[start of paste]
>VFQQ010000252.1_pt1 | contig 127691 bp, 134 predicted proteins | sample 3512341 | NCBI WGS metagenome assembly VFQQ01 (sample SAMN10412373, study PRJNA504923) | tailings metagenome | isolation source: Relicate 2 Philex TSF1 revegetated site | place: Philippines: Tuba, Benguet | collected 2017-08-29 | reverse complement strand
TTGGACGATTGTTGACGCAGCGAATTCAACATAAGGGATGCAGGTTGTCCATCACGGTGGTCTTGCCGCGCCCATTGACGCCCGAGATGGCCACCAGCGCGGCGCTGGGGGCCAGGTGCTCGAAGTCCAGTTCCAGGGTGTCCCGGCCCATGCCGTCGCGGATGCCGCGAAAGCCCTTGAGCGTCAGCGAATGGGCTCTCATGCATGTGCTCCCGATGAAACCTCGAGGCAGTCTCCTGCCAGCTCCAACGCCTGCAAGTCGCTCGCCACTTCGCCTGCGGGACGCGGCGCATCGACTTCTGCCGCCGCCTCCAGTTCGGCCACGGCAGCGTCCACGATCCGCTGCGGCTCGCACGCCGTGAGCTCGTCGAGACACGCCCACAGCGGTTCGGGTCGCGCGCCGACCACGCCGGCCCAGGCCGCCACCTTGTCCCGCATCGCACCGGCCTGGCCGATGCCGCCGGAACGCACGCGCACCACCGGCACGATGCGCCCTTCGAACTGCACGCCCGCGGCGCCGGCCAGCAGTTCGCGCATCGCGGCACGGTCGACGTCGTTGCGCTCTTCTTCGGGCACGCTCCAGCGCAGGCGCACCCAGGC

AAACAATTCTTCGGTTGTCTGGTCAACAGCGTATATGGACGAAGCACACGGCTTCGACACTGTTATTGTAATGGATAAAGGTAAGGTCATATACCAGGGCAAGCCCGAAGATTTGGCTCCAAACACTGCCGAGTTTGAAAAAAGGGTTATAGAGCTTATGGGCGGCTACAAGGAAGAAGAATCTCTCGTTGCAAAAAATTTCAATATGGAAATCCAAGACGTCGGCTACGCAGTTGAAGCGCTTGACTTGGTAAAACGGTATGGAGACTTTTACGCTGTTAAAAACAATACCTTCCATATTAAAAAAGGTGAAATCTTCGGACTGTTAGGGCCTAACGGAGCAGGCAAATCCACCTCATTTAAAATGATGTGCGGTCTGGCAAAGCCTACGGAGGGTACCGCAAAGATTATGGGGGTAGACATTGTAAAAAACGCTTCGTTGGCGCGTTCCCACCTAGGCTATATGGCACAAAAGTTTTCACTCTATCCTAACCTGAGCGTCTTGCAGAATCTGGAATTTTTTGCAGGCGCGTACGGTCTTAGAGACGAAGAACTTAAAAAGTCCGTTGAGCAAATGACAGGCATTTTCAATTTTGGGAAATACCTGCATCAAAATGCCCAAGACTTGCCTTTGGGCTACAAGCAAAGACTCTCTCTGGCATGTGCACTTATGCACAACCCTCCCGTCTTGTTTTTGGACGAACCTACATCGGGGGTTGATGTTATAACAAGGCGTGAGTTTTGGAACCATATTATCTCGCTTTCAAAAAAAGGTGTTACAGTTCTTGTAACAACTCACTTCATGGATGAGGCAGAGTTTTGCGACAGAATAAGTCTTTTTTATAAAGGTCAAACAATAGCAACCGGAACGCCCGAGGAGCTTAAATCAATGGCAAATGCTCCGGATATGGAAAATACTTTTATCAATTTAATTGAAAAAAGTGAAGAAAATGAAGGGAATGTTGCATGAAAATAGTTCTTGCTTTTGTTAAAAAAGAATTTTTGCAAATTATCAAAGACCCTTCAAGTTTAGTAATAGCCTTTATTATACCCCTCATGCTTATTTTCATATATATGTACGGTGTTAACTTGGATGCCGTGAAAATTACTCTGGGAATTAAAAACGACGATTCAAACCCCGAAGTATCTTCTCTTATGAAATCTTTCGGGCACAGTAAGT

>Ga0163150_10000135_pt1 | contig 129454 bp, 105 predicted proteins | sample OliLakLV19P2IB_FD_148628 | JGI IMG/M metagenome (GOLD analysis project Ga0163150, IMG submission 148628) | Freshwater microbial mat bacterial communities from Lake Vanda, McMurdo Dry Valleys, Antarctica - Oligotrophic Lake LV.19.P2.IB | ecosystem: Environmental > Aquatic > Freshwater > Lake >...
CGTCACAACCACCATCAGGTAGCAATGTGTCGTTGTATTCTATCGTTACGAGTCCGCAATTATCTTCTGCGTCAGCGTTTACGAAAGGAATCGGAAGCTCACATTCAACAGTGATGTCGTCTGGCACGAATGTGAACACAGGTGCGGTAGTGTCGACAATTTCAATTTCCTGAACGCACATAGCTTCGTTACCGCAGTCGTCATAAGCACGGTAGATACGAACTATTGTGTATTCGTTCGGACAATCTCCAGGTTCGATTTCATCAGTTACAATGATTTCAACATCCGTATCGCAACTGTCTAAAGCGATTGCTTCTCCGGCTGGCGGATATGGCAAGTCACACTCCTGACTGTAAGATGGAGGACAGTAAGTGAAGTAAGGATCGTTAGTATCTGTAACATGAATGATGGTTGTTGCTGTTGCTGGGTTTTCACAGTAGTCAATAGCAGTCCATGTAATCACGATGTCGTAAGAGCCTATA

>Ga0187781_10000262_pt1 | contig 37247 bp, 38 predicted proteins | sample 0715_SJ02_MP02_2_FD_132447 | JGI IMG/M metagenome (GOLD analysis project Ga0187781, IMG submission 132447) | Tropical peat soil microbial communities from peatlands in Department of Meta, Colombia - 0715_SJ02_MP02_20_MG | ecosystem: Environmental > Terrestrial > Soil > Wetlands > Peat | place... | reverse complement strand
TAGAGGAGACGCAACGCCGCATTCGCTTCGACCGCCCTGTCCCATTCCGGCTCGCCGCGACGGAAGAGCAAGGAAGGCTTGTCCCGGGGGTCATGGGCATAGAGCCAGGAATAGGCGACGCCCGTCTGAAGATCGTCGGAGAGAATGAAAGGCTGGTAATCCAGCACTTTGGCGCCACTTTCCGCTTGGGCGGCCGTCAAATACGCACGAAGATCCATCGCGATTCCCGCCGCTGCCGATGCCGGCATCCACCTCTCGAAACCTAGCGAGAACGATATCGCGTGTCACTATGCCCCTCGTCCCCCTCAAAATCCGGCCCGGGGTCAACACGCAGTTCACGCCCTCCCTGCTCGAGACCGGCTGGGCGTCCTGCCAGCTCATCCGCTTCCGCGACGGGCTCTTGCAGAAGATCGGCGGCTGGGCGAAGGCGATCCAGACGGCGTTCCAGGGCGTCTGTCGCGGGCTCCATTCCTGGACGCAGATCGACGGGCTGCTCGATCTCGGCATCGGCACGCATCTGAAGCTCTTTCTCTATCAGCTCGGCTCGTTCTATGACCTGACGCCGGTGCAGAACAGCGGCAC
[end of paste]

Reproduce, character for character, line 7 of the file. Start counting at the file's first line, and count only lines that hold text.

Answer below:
TAGAGGAGACGCAACGCCGCATTCGCTTCGACCGCCCTGTCCCATTCCGGCTCGCCGCGACGGAAGAGCAAGGAAGGCTTGTCCCGGGGGTCATGGGCATAGAGCCAGGAATAGGCGACGCCCGTCTGAAGATCGTCGGAGAGAATGAAAGGCTGGTAATCCAGCACTTTGGCGCCACTTTCCGCTTGGGCGGCCGTCAAATACGCACGAAGATCCATCGCGATTCCCGCCGCTGCCGATGCCGGCATCCACCTCTCGAAACCTAGCGAGAACGATATCGCGTGTCACTATGCCCCTCGTCCCCCTCAAAATCCGGCCCGGGGTCAACACGCAGTTCACGCCCTCCCTGCTCGAGACCGGCTGGGCGTCCTGCCAGCTCATCCGCTTCCGCGACGGGCTCTTGCAGAAGATCGGCGGCTGGGCGAAGGCGATCCAGACGGCGTTCCAGGGCGTCTGTCGCGGGCTCCATTCCTGGACGCAGATCGACGGGCTGCTCGATCTCGGCATCGGCACGCATCTGAAGCTCTTTCTCTATCAGCTCGGCTCGTTCTATGACCTGACGCCGGTGCAGAACAGCGGCAC